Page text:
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Member postings for Bill Phinn

Here is a list of all the postings Bill Phinn has made in our forums. Click on a thread name to jump to the thread.

Thread: HSS or CS taps and dies
20/05/2019 16:11:43

Adrian, my go-to taps are Presto HSS

I would be interested to know what taps (i.e. brand/range) Andrew prefers and who the "professional tool suppliers" are he buys them from.

Thread: A Unique Word?
29/04/2019 23:10:10
Posted by Neil Wyatt on 29/04/2019 22:59:22:
 

Does this means antecedants are now predators?

 

Always were, Neil; specifically apex predators of the ursine variety, namely forebears.

🐻

Edited By Bill Phinn on 29/04/2019 23:11:48

29/04/2019 19:39:47
Posted by Michael Gilligan on 27/04/2019 20:59:00:

The use of the hyphen in English compound nouns and verbs has, in general, been steadily declining. Compounds that might once have been hyphenated are increasingly...combined into one word.

MichaelG.

.

Yes, I suppose this is inevitable as we get more and more used to seeing a newly compounded word. I wonder whether anyone writes "girl-friend" any more? Or "to-day" or "cup-board"?

One bugbear (or is that bug-bear?) of mine is the word "predate". Having read widely in ecology in my youth I got very used to understanding the word "predate" to mean to "prey on". "Pre-date" was the other word. Now, they're both "predate". A useful disambiguation has been squandered.

Edited By Bill Phinn on 29/04/2019 19:44:29

Thread: Presumably this is done using CNC... but even so its impressive
20/04/2019 19:57:33
Posted by Michael Gilligan on 20/04/2019 14:02:14:

I find it rather frustrating that the initial posting on Twitter did not include a reference to the source of the video clip ... just the 'witty' comment: 17th qualification in passes plus 14th grade polishing.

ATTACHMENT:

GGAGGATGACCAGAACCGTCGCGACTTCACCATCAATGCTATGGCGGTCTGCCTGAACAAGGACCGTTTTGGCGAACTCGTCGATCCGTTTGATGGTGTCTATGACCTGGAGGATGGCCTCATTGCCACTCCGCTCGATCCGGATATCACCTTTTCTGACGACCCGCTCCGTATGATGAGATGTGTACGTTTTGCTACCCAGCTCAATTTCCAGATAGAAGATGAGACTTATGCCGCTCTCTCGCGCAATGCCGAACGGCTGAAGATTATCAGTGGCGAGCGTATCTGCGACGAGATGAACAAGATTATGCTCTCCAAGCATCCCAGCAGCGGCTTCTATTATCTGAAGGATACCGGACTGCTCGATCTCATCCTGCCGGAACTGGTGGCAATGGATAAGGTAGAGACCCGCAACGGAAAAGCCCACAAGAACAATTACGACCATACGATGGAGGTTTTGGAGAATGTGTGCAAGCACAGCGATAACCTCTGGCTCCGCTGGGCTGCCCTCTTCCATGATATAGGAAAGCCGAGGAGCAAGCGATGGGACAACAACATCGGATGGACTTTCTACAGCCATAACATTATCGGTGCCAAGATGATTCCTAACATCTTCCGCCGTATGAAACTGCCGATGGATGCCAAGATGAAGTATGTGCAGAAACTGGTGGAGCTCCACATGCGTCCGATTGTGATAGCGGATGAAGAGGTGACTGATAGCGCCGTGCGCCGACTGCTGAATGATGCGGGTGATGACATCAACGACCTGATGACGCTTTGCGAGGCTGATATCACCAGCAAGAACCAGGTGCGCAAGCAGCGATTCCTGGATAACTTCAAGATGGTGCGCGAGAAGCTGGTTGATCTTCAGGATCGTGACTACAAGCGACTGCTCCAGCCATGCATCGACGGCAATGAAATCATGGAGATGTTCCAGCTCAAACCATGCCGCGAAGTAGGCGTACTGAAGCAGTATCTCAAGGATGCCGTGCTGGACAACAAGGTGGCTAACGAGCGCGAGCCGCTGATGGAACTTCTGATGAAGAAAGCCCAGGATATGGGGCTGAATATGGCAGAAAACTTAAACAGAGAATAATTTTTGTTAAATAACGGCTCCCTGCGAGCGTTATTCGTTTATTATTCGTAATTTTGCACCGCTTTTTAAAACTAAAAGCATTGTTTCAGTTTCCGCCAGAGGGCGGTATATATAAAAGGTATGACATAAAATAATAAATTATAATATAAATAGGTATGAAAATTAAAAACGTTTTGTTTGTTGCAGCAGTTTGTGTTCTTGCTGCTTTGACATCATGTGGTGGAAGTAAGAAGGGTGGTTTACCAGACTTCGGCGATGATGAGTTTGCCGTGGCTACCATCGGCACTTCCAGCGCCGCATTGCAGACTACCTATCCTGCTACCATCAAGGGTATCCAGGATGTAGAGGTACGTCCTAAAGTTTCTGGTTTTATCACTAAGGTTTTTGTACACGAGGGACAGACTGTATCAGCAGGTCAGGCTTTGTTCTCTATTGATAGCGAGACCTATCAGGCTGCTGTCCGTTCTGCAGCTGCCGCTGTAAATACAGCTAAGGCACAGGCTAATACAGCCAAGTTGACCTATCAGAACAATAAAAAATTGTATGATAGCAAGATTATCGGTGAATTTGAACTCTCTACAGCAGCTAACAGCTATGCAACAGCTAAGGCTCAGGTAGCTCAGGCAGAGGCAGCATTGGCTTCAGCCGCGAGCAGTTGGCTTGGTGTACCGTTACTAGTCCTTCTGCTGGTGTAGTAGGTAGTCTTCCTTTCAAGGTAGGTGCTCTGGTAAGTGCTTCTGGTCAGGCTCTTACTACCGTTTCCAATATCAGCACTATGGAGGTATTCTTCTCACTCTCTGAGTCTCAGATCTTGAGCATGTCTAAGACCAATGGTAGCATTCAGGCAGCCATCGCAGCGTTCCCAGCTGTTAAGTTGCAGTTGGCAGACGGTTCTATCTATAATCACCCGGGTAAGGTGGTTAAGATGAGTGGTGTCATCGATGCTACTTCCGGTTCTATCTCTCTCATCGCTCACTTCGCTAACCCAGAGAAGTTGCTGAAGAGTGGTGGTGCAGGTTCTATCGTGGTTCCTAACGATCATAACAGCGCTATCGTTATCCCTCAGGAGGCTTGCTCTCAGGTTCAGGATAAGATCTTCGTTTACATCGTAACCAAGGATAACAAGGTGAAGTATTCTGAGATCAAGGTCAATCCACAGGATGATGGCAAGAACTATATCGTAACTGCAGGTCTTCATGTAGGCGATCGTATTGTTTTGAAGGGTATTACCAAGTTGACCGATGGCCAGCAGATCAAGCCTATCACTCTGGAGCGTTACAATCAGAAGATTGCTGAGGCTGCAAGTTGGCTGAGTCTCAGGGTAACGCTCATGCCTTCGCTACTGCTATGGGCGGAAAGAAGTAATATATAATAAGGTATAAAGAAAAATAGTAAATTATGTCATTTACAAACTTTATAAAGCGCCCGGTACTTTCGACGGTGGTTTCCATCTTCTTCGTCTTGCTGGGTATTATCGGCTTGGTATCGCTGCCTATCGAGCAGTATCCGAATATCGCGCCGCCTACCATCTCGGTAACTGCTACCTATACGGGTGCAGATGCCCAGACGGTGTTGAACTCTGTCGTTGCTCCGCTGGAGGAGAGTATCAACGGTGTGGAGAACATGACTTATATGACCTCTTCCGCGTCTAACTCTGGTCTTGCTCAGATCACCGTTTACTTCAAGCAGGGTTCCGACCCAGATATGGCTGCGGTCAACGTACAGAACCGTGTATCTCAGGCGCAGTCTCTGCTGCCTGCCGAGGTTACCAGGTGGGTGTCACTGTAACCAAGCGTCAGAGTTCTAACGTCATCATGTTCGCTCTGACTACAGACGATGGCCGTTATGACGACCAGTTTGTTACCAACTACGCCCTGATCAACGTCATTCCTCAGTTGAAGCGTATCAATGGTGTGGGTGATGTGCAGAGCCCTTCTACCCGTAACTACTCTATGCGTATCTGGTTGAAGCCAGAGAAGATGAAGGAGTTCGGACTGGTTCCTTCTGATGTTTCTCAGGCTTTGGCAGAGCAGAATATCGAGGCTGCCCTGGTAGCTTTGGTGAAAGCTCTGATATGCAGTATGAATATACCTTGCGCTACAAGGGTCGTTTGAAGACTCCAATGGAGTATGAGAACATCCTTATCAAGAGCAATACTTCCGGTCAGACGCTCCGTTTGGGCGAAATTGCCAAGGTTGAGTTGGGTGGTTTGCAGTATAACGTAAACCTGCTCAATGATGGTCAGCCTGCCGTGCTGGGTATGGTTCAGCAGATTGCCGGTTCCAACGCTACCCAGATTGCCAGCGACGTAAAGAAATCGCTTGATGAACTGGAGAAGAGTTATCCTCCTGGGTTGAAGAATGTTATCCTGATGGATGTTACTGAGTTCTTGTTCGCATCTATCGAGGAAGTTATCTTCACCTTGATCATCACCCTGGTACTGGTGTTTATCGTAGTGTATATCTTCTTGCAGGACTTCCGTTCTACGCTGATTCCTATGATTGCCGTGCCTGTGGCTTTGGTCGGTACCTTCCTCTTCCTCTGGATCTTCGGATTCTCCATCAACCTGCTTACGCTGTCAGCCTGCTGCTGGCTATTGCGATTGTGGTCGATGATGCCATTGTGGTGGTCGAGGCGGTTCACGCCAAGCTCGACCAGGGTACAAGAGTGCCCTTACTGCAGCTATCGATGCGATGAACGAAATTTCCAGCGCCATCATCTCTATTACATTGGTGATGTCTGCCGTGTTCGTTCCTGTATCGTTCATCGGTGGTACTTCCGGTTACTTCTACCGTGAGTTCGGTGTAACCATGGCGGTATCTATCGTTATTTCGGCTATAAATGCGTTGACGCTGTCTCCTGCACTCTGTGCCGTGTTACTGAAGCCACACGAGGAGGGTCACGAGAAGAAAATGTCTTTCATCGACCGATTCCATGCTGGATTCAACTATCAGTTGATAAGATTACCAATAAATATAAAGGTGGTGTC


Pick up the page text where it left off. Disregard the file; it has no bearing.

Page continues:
Translation via DeepL **LINK**

... Such lack of simple courtesy seems to be the way of the world these days.

MichaelG.

.

**LINK**

Edited By Michael Gilligan on 20/04/2019 14:02:50

I'm not quite sure what you mean by "source", Michael, but the four character company name cut into the side of the piece is 北京精雕 (Beijing Jingdiao), which just translates as "Beijing fine engraving". Their website is here, and they have an English version too.

Edited By Bill Phinn on 20/04/2019 19:57:54

Thread: Notre Dame
17/04/2019 01:25:28
Posted by Gas_mantle. on 17/04/2019 00:21:20:

 

The point is the £10bn the UK 'gives' in foreign aid isn't altruistic, it's a common misconception that we give away money to help the starving. In reality we (and the other western nations) donate enough money to keep the people alive who produce our cheap produce.

Donating money to a starving country comes with strings attached, we don't give away money for nothing, if you think that then you are naive.

 

Your comments may or may not be correct if you're talking about state aid. However, in 2017 alone British people as individuals (i.e. people like you and me) gave £10.3 billion in private charitable donations. https://www.cafonline.org/docs/default-source/about-us-publications/caf-uk-giving-2018-report.pdf

Perhaps you'd be good enough to acknowledge therefore that, contrary to your rather too sweeping assertion, the UK in the form of many ordinary British people does in fact give substantial amounts of money "to help the starving" and with no "strings attached".